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British citizenship through marriage

Marriage to a British citizen allows a person to potentially qualify for the UK spouse visa. However, old Colonial law also passed on further rights to women (but not men) who were married to British husbands before 1 January 1983 and to the children of women married before 1949.

Let us assess your right to claim British citizenship

We can help out in the following three situations:

  • Married to (or in a relationship with) a British citizen
  • Women married between 1 January 1949 and 31 December 1982
  • Women married before 1 January 1949

You can qualify for a UK spouse visa if you are married to, or in a relationship with, a British citizen.

Women married between 1 January 1949 and 31 December 1982

A woman who married a British citizen (or a man whose father was born in the UK) before 1 January 1983 - and this woman was a Commonwealth citizen on 1 January 1983 - can claim the right of abode.

The right of abode is unique to the United Kingdom. It takes the form of a stamp in a passport and is considered the next best thing to a British passport. The right can never be lost. It allows the holder to live and work in the UK, and counts time towards naturalisation as a British citizen.

Please note the following important anomalies to the above requirements:

  • Commonwealth nationality can come from one of the following:
    1. Birth in a country that remained a Commonwealth country on 1 January 1983 (so this excludes South Africa)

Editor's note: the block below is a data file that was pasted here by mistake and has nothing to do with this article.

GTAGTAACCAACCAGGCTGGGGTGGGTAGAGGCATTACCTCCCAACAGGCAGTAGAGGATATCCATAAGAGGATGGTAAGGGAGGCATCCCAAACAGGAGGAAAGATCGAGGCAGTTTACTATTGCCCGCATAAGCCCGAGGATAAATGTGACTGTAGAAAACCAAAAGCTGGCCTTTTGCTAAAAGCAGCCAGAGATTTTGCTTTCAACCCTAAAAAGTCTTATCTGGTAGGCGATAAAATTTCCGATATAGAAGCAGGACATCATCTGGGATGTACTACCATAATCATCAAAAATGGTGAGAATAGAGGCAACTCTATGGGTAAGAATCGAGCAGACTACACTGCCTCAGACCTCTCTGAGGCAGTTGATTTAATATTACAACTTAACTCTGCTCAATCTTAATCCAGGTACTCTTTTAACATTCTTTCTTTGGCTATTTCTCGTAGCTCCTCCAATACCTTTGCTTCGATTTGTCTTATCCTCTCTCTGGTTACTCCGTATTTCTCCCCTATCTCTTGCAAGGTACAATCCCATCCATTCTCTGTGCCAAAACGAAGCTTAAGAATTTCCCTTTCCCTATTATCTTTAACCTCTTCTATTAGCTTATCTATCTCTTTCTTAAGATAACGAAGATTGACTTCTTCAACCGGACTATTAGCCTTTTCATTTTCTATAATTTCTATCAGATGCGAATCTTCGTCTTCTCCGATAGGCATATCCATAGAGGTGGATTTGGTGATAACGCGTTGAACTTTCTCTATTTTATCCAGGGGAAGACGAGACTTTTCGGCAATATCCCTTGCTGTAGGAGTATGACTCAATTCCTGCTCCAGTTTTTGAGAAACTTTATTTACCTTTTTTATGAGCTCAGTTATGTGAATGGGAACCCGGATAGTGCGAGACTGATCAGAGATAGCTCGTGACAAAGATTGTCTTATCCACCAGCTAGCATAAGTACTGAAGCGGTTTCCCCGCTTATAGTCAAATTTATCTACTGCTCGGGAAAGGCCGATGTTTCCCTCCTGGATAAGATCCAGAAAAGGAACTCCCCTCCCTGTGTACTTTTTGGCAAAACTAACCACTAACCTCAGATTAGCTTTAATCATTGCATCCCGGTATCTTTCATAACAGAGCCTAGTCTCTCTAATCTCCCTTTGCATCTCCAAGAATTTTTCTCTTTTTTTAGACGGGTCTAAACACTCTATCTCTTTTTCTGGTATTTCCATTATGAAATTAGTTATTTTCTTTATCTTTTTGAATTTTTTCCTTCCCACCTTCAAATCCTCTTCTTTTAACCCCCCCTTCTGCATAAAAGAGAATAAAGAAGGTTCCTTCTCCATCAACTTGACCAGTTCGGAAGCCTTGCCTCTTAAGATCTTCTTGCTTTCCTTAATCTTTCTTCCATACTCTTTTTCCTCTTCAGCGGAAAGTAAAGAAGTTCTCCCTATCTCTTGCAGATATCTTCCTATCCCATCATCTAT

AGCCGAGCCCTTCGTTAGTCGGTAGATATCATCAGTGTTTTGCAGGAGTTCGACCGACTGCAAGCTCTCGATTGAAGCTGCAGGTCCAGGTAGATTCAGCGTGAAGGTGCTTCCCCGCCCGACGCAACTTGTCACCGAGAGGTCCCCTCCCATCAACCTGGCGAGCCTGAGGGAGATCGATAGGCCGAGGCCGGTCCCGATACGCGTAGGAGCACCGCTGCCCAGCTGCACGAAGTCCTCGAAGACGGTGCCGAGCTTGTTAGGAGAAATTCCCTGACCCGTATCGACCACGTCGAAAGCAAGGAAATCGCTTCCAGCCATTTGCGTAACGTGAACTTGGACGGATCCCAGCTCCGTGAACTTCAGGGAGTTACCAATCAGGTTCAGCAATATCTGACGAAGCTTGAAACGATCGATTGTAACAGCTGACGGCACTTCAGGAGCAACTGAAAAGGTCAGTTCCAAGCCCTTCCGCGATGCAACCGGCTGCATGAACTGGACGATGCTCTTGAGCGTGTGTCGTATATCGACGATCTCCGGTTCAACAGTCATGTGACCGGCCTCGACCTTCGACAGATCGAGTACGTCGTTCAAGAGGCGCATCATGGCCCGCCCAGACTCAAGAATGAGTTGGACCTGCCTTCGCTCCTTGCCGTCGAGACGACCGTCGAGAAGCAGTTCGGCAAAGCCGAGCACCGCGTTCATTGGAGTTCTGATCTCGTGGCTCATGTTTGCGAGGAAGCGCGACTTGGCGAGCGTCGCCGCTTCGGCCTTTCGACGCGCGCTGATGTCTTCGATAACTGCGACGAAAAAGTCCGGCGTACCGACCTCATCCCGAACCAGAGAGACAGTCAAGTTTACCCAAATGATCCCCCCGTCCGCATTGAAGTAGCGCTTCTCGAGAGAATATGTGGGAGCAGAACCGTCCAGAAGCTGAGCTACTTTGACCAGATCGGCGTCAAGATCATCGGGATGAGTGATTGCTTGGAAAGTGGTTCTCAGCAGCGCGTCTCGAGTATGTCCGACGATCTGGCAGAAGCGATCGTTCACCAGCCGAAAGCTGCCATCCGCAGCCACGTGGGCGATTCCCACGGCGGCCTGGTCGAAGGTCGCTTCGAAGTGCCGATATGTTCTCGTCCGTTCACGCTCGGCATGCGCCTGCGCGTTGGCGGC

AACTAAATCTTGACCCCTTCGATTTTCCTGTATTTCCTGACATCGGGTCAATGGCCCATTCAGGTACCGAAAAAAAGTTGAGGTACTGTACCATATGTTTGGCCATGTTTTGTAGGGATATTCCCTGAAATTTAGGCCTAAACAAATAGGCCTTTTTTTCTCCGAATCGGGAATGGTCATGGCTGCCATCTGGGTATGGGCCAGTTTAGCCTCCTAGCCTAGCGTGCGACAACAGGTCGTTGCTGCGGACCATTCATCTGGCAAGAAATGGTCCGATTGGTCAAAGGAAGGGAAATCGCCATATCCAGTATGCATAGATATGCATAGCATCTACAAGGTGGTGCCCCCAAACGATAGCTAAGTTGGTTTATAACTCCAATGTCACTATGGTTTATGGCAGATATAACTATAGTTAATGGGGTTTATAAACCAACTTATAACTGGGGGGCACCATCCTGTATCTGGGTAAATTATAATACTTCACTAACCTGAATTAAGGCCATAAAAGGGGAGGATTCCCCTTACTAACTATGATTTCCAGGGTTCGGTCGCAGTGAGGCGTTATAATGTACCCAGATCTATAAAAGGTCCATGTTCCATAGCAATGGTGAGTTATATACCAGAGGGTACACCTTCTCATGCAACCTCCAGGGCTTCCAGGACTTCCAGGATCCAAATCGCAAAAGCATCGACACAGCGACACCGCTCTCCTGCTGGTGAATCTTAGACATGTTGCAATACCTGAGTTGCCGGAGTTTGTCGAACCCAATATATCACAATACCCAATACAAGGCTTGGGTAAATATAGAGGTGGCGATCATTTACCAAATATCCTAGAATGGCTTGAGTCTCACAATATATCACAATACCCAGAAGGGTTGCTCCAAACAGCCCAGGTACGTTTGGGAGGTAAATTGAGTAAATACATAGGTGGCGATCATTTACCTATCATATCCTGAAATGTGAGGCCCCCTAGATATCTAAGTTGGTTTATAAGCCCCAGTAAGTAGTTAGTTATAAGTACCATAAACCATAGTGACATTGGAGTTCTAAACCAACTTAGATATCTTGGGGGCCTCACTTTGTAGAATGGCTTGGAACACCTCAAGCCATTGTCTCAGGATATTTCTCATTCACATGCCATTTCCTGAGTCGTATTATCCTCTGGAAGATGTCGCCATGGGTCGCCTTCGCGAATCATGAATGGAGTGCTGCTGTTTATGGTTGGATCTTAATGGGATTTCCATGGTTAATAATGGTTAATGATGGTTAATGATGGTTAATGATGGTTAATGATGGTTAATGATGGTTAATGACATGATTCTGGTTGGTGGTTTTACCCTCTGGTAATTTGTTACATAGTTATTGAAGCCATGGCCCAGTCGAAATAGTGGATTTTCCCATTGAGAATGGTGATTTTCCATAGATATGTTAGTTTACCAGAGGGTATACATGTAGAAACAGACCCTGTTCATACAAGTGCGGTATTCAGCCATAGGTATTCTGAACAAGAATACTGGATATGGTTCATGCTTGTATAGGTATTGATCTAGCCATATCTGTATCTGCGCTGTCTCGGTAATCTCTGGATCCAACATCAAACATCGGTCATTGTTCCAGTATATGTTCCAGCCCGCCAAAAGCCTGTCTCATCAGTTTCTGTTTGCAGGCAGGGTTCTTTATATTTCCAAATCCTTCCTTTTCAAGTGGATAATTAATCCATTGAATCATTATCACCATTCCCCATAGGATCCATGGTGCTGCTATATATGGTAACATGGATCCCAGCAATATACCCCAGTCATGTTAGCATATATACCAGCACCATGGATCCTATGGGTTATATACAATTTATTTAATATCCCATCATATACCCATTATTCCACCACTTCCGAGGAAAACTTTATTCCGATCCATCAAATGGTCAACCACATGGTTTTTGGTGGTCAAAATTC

2. Descent from the father (in most cases, his country of birth)
    So a South African-born woman could qualify if her father was born in Rhodesia (as an example).
  • Previous marriages can also convey the right of abode. So even though a woman may have remarried, divorced or become widowed, she keeps the right of abode from the previous marriage.
  • The man can be British by birth or by descent. So the woman can get the right of abode from her father-in-law.

Read more about this right of abode to the wife of a British husband.

Women married before 1 January 1949

A woman became a British Subject on her wedding day if she married a British man (including a man whose father was born in the UK) before 1 January 1949. Find out more information on this historic right to British nationality through marriage.

Please note the following three important anomalies:

  • Previous marriages also convey this transfer of British nationality. So even though a woman may have remarried, divorced or become widowed, she remained a British subject.
  • Any children born to this woman after 1 January 1949 can claim British nationality.
  • The husband can be British by birth or by descent.

A consequence of this old nationality law occurs where a person born after 1 January 1949 can have a claim to British nationality from a paternal grandfather born in the UK.

A strange consequence could arise if all three of these factors apply: A person born after 1 January 1949 can have a claim to British nationality from the father of his mother’s former husband.

Contact our citizenship team

Phone us (SA): +27 (0) 21 657 2139

Phone us (UK): +44 (0) 20 7759 7581

South Africa

Regent Square
Doncaster Road
Kenilworth 7708
Cape Town
t: +27 (0) 21 657 2120

United Kingdom

Castlewood House
77/91 New Oxford Street
London
WC1A 1DG
t: +44 (0) 20 7759 7514

Australia

Suite 8.06
9 Yarra Street
South Yarra
Melbourne VIC 3141
t: +613 (0) 86 514 500

Hong Kong

Level 1102
The Lee Gardens
33 Hysan Avenue
Causeway Bay, Hong Kong
t: +852 3959 8681

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